Rosano, Jenna M. and Tousi, Nazanin and Scott, Robert C. and Krynska, Barbara and Rizzo, Victor and Prabhakarpandian, Balabhaskar and Pant, Kapil and Sundaram, Shivshankar and Kiani, Mohammad F. (2009) A physiologically realistic in vitro model of microvascular networks. Biomedical Microdevices, 11 (5). pp. 1051-1057.
Existing microfluidic devices, e.g. parallel plate flow chambers, do not accurately depict the geometry of microvascular networks in vivo. We have developed a synthetic microvascular network (SMN) on a polydimethalsiloxane (PDMS) chip that can serve as an in vitro model of the bifurcations, tortuosities, and cross-sectional changes found in microvascular networks in vivo. Microvascular networks from a cremaster muscle were mapped using a modified Geographical Information System, and then used to manufacture the SMNs on a PDMS chip. The networks were cultured with bovine aortic endothelial cells (BAEC), which reached confluency 3-4 days after seeding. Propidium iodide staining indicated viable and healthy cells showing normal behavior in these networks. Anti-ICAM-1 conjugated 2-μm microspheres adhered to BAEC cells activated with TNF-α in significantly larger numbers compared to control IgG conjugated microspheres. This preferential adhesion suggests that cultured cells retain an intact cytokine response in the SMN. This microfluidic system can provide novel insight into characterization of drug delivery particles and dynamic flow conditions in microvascular networks.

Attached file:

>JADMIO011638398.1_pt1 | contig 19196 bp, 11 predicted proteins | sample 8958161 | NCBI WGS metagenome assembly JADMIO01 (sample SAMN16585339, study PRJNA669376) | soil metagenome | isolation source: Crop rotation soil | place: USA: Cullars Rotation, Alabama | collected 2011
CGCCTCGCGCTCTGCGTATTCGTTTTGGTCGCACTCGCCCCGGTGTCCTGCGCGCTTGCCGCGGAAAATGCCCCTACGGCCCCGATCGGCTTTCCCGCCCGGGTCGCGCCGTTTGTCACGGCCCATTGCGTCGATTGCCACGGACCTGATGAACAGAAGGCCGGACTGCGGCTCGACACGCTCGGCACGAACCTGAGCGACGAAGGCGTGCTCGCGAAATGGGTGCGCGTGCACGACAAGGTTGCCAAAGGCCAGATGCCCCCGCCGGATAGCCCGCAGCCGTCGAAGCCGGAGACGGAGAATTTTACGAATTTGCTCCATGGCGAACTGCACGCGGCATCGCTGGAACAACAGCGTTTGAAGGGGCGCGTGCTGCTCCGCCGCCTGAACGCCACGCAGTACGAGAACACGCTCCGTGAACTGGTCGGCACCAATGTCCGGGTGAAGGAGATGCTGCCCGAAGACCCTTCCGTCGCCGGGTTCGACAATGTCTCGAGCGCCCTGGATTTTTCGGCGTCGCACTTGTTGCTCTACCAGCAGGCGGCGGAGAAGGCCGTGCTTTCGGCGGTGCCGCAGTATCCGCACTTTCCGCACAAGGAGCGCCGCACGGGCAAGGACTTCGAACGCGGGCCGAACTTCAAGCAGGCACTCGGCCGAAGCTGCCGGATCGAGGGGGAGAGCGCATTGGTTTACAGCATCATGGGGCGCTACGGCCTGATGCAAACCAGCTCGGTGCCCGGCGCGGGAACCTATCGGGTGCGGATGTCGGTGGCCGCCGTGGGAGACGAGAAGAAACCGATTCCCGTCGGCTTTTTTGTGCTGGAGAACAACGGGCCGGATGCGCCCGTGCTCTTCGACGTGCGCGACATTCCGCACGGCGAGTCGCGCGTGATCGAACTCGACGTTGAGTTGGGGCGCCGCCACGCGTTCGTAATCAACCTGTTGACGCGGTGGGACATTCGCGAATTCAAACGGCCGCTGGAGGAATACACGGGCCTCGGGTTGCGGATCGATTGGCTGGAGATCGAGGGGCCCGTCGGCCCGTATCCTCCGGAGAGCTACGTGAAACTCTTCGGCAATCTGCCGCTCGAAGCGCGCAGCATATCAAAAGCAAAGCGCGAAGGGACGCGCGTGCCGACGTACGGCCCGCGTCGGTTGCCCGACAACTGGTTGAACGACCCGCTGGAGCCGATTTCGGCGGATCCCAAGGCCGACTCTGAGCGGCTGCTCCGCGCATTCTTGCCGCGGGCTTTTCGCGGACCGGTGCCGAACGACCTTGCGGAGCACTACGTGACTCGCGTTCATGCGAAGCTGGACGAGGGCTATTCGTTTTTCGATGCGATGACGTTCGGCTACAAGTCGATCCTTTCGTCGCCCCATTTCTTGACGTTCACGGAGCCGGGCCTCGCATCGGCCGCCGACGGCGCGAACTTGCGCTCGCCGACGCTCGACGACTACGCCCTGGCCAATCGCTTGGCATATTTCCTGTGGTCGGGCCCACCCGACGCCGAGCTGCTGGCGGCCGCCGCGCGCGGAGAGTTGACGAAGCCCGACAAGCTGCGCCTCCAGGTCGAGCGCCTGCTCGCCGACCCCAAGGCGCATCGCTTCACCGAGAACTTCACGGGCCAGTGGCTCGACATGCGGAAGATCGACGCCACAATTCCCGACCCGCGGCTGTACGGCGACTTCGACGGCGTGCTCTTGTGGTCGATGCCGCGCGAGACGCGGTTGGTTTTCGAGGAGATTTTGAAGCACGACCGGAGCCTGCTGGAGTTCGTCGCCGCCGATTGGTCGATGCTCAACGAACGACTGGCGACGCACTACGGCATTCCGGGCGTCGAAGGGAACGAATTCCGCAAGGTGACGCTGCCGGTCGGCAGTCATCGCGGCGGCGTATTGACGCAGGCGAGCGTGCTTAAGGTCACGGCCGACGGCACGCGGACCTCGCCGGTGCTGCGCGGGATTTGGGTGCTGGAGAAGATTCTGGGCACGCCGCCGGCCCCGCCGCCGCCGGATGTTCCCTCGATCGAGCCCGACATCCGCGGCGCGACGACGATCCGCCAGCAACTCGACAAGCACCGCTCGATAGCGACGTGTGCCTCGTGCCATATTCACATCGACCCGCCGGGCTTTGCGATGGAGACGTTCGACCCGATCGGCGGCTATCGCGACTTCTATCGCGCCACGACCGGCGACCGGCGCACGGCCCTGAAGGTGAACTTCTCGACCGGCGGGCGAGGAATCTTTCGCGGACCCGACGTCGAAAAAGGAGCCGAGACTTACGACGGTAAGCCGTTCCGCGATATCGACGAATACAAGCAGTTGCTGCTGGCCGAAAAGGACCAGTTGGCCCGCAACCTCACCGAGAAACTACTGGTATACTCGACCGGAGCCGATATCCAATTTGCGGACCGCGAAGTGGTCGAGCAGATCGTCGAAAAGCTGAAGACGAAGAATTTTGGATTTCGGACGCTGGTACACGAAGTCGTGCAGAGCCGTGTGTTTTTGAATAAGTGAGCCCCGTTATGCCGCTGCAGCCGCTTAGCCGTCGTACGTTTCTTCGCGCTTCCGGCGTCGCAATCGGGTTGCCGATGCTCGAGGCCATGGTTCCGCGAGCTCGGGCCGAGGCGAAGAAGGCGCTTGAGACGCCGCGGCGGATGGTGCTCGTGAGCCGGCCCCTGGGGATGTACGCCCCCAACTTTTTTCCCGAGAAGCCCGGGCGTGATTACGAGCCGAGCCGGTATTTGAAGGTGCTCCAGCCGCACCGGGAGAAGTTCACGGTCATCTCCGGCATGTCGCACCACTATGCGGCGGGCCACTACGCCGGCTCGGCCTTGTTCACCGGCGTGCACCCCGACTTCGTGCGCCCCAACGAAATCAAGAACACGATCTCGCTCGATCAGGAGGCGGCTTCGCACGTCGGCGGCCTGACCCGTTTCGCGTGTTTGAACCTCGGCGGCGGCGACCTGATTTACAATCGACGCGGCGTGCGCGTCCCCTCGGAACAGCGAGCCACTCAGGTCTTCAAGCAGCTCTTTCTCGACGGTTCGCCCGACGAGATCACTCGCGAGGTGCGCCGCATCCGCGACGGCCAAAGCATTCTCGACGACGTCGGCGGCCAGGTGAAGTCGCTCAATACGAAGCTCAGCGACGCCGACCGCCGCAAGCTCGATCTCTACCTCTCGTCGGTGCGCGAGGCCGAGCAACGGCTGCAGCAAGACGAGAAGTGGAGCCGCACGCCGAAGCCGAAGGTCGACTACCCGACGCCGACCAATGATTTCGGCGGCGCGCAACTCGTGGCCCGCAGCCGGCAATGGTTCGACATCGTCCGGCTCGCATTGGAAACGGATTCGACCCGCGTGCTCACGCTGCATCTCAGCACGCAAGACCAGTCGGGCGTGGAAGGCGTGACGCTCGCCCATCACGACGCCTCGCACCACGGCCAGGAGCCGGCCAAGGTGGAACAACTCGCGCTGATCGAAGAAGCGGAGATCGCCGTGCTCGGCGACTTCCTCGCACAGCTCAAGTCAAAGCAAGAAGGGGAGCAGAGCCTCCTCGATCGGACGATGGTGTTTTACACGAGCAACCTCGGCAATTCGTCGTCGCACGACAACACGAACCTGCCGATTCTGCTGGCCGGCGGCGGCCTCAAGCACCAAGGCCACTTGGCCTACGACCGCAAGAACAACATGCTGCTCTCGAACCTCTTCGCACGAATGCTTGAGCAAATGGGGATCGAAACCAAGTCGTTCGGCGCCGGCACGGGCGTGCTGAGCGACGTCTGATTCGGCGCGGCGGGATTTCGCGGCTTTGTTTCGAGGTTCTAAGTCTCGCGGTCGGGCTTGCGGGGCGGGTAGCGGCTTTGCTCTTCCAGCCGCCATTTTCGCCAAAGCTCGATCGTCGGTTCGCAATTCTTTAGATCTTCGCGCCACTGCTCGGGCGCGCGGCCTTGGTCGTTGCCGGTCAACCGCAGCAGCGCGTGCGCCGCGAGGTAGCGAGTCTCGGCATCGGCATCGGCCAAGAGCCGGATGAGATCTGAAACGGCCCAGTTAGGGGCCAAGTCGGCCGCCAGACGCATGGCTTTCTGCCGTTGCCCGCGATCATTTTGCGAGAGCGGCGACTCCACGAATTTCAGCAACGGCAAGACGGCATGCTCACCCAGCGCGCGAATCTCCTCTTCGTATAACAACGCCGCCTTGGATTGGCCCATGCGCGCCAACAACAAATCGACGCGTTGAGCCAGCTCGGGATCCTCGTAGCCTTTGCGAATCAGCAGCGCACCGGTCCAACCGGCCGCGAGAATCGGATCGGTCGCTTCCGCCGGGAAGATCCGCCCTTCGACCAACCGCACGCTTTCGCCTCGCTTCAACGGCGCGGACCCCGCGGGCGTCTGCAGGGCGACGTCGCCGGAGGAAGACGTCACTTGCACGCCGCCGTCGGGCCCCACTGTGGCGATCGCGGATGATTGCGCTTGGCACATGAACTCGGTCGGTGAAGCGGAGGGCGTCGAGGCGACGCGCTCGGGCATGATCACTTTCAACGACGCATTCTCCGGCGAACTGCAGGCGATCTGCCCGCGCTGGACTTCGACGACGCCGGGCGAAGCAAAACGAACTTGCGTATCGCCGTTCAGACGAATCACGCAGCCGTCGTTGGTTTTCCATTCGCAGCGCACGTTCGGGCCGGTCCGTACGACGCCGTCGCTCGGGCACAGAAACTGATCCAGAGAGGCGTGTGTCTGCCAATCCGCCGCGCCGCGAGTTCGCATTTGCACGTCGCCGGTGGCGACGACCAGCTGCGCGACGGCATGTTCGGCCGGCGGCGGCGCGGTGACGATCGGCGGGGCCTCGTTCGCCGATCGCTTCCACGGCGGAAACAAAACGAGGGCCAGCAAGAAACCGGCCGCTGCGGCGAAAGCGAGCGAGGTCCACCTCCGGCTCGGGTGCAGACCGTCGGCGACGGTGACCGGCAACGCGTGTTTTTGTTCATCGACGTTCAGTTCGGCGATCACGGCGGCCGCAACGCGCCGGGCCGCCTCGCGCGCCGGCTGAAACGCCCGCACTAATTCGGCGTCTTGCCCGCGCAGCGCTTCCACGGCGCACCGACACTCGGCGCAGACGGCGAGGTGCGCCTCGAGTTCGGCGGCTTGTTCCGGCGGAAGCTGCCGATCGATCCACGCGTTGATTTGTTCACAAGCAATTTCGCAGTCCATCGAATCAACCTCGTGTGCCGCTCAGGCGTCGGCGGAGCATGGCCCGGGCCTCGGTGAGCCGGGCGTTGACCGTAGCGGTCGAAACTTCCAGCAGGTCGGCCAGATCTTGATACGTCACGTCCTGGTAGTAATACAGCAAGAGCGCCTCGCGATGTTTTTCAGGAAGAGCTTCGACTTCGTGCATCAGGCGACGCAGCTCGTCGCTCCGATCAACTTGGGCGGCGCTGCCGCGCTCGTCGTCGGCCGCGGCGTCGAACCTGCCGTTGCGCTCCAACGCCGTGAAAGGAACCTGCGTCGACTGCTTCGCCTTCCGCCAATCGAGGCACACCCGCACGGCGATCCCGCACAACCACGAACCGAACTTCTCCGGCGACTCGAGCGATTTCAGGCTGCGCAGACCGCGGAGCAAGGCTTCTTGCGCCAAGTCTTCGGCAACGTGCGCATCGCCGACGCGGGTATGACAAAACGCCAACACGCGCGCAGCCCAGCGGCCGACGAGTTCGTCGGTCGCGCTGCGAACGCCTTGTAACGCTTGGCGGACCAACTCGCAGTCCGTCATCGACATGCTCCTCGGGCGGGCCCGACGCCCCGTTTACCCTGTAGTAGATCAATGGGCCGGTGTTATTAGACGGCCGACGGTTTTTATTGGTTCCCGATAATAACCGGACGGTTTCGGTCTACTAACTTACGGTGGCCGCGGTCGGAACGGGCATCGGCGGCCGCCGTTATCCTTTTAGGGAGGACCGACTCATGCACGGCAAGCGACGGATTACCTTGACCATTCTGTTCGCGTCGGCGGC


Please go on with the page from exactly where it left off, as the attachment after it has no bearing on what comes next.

|Subjects:||Biomedical Science > Nanobiotechnology|
|Deposited On:||11 Aug 2010 15:38|
|Last Modified:||19 Aug 2010 11:55|
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